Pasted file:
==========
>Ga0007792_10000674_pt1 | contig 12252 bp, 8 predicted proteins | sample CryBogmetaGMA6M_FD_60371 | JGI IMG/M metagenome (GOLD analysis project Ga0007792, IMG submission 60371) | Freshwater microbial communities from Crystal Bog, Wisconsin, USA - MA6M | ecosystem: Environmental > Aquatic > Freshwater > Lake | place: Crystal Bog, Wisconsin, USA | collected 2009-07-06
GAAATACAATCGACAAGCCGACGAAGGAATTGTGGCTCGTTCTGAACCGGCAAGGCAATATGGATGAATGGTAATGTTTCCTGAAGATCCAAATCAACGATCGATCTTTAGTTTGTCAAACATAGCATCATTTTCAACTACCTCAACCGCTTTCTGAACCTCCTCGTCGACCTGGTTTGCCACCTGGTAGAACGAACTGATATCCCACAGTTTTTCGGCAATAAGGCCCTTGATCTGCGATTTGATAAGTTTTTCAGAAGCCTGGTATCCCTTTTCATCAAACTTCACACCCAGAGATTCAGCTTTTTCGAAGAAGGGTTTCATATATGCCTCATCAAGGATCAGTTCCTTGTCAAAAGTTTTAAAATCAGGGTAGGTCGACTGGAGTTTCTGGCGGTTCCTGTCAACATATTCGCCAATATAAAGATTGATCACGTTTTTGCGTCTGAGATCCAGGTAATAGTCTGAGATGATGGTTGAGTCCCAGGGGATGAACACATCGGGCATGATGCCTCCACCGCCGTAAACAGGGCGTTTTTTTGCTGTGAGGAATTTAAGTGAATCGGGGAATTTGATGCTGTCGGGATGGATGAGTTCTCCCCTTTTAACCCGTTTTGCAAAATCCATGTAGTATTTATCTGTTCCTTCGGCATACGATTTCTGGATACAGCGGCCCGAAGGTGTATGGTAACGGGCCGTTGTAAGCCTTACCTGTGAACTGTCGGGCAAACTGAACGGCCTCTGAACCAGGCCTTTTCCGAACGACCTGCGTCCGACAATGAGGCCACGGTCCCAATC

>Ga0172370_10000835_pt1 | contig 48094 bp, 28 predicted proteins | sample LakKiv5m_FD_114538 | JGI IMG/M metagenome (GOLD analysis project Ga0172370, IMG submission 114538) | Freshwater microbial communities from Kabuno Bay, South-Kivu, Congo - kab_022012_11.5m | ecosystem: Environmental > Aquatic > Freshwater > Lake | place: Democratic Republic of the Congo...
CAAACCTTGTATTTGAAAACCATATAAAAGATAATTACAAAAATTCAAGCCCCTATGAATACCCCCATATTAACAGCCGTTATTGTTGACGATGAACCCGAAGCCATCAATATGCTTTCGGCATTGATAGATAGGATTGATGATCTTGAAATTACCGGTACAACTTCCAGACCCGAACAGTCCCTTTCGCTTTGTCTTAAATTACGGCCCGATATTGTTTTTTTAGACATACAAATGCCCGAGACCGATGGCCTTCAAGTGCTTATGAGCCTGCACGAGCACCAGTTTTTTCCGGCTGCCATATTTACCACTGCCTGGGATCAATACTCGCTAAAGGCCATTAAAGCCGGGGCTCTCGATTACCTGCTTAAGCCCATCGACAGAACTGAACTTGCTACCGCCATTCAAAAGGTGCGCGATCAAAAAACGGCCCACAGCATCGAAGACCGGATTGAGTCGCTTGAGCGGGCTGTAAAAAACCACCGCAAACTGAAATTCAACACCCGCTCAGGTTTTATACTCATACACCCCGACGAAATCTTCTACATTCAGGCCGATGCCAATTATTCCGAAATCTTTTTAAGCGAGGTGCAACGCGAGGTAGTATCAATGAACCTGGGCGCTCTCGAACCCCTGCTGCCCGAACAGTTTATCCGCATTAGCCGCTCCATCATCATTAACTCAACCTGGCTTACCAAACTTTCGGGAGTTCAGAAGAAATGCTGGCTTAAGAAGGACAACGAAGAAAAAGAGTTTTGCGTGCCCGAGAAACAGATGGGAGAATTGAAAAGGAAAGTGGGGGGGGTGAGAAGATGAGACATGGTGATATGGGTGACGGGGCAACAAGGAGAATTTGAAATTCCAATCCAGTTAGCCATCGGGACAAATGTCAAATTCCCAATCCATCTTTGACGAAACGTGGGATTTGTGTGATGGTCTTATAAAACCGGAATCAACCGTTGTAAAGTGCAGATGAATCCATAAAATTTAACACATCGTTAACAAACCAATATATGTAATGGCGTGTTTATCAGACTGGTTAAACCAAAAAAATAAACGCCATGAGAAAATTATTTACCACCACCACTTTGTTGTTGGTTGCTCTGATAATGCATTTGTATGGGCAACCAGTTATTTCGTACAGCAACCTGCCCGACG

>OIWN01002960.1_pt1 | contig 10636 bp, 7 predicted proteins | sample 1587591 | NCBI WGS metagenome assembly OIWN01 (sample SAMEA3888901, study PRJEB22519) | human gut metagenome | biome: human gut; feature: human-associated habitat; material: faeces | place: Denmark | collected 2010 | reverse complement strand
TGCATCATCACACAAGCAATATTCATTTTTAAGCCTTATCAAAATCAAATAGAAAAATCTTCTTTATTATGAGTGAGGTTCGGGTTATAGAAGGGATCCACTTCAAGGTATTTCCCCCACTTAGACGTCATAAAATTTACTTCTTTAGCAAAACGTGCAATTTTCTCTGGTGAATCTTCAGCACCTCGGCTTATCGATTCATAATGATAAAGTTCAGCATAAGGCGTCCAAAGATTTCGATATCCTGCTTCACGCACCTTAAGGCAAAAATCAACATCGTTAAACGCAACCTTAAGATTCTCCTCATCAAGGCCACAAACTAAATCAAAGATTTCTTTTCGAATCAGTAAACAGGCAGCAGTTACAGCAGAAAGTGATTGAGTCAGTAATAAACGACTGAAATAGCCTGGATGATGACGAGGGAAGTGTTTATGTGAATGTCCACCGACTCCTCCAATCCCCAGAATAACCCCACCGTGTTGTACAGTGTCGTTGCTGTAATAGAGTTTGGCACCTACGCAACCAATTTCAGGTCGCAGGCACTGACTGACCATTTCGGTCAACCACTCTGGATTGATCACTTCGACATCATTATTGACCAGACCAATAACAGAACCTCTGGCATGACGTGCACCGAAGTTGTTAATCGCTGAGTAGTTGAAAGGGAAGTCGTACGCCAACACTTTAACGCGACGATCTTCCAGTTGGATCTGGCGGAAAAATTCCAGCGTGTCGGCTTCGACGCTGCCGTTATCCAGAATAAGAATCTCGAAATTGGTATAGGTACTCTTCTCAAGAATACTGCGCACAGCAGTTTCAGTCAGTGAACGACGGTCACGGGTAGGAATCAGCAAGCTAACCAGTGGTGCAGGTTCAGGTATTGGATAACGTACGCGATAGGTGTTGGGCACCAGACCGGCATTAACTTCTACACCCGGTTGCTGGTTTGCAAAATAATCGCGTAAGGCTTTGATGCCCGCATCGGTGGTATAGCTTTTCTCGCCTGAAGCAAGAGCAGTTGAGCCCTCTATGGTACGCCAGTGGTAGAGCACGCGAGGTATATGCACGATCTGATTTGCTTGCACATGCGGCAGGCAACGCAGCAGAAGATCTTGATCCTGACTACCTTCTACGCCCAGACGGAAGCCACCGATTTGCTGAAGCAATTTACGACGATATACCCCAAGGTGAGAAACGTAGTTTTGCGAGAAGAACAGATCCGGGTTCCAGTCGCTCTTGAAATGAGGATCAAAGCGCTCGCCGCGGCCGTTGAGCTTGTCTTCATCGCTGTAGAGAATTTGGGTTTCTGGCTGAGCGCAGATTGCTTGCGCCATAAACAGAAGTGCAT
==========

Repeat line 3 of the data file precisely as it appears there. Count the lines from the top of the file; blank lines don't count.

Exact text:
>Ga0172370_10000835_pt1 | contig 48094 bp, 28 predicted proteins | sample LakKiv5m_FD_114538 | JGI IMG/M metagenome (GOLD analysis project Ga0172370, IMG submission 114538) | Freshwater microbial communities from Kabuno Bay, South-Kivu, Congo - kab_022012_11.5m | ecosystem: Environmental > Aquatic > Freshwater > Lake | place: Democratic Republic of the Congo...